DOD needs to rebuild the readiness of the U.S. military, and modernize its systems and equipment to address future threats.
Reductions in the size and capability of the military, as well as 19 years of conflict, have degraded U.S. military readiness. To adapt to growing threats posed by major powers (such as China and Russia) and other adversaries, the Department of Defense (DOD) must make urgent changes.
However, the department faces a number of challenges in doing so. For example, senior DOD leaders are not getting the information they need to make important decisions because military analyses largely support the status quo. Additionally, DOD needs to improve its ability to use the electromagnetic spectrum—which is critical for communications, navigation, weapons, and more. DOD could also improve its efforts to develop cyber mission forces to defend its information networks and bring cyber skills to the battlefield.
The military services also face challenges to ensure readiness. For example:
- The Army faces challenges with staffing, repairing and modernizing equipment, and preparing its forces for potential large-scale conflicts. For instance, the Army and Marine Corps operate large industrial depots to maintain weapon systems and equipment. However, both services could improve depot performance measures and efficiency. The Army is also developing Next Generation Combat Vehicles to provide more firepower, protection, and mobility. The Army's plans for these tanks and other armored vehicles prioritize rapid development—which can limit insight into potential risks. Additionally, the Army is preparing new cyber and electronic warfare units. However, it activated these units at an accelerated pace and experienced considerable staffing, equipping, and training challenges.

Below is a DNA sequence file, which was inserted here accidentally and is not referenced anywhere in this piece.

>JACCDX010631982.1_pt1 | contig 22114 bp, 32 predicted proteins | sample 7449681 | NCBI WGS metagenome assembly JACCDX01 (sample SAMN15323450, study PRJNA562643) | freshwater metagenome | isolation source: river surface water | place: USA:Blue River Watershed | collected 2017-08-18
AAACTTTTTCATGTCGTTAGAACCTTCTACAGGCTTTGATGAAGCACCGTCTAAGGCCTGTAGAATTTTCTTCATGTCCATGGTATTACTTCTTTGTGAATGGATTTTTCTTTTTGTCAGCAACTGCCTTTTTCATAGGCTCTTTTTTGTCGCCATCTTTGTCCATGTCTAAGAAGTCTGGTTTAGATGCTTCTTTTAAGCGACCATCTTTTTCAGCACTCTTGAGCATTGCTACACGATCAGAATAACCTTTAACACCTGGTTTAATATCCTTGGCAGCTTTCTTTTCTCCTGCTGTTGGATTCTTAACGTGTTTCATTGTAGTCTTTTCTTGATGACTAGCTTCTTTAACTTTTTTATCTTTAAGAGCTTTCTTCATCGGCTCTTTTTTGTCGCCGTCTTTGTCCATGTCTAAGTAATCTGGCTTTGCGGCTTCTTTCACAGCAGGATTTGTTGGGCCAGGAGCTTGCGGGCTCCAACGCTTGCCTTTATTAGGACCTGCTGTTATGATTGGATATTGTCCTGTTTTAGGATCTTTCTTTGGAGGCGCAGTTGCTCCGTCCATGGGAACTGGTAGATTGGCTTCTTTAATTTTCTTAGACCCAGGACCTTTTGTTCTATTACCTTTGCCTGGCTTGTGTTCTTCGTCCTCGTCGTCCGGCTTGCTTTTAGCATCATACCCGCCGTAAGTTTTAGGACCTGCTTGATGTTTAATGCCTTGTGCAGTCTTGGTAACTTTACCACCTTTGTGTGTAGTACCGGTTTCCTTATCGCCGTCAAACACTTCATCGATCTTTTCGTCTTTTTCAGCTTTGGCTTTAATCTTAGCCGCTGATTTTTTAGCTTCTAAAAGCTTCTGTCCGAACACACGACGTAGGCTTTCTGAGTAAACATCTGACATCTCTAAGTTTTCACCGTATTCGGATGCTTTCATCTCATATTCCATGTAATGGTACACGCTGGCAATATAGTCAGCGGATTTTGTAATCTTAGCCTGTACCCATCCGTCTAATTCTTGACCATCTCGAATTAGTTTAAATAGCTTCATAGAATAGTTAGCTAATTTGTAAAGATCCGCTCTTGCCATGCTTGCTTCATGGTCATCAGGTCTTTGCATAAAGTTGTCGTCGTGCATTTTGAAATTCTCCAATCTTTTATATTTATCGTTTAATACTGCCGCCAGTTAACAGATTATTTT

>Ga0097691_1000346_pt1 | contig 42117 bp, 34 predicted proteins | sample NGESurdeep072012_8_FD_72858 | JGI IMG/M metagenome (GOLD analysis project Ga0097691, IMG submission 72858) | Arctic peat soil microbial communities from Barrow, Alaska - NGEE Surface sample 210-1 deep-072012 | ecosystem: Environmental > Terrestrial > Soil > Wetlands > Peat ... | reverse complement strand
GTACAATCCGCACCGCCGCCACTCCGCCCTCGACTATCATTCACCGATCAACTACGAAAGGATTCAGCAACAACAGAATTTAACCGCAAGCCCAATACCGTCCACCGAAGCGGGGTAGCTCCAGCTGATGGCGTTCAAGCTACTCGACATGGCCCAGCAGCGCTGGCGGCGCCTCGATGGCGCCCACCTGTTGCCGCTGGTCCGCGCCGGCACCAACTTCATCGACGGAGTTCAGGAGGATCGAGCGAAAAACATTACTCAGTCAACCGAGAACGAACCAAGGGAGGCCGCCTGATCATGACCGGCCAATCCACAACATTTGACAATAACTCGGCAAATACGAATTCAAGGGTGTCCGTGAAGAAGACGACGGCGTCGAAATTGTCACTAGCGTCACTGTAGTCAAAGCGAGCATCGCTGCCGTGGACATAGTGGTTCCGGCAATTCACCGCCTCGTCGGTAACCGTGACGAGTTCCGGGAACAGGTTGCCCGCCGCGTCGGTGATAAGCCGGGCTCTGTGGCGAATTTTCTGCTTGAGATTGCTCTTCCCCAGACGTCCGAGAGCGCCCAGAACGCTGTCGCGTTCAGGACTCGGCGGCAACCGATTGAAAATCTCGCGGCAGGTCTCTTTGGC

U.S. Army Bradley Fighting Vehicle Crews Train at Camp Aachen in Grafenwoehr, Germany
- The Navy has had systemic maintenance issues with every type of ship that it has built—which will cost billions more to repair than expected. Additionally, the poor condition of Navy shipyards and aviation maintenance facilities have impeded the efficient maintenance of equipment. The Navy’s aircraft, surface ships, aircraft carriers and submarines have all experienced maintenance delays that have resulted in less availability for operations and training. For example, one measure of the health and readiness of a military aircraft fleet is the mission capable rate—the percentage of total time aircraft can fly and perform at least one mission. But Navy and Marine Corps aircraft have generally not met their goals for this rate over the last decade. Finally, the Navy has had a number of issues with how it trains its forces—especially the training it provides to Navy officers that drive ships.
A Submarine Undergoing Maintenance at Pearl Harbor Naval Shipyard and Intermediate Maintenance Facility (left) and F-35B Exercising Its Short Takeoff and Vertical Landing Capability on the USS America (right)
- The Air Force has experienced a number of issues, including staffing. For instance, it does not have enough pilots or aircraft maintainers for its manned aircraft or enough pilots and sensor operators for its unmanned aircraft. It has also had problems ensuring that it is meeting its pilot training requirements. Additionally, the Air Force plans to procure 1800 F-35 Joint Strike Fighters, but has faced a number of challenges with this aircraft, such as spare parts shortages and poor performance of information technology systems. Finally, the Air Force is developing the Advanced Battle Management System—a network to connect U.S. forces during military operations across land, sea, space, and cyberspace. However, the Air Force has not developed a complete plan for this system—like identifying which technologies would be included and what it will cost.
Air Force Airmen Conducting Maintenance on a C-17 Globemaster III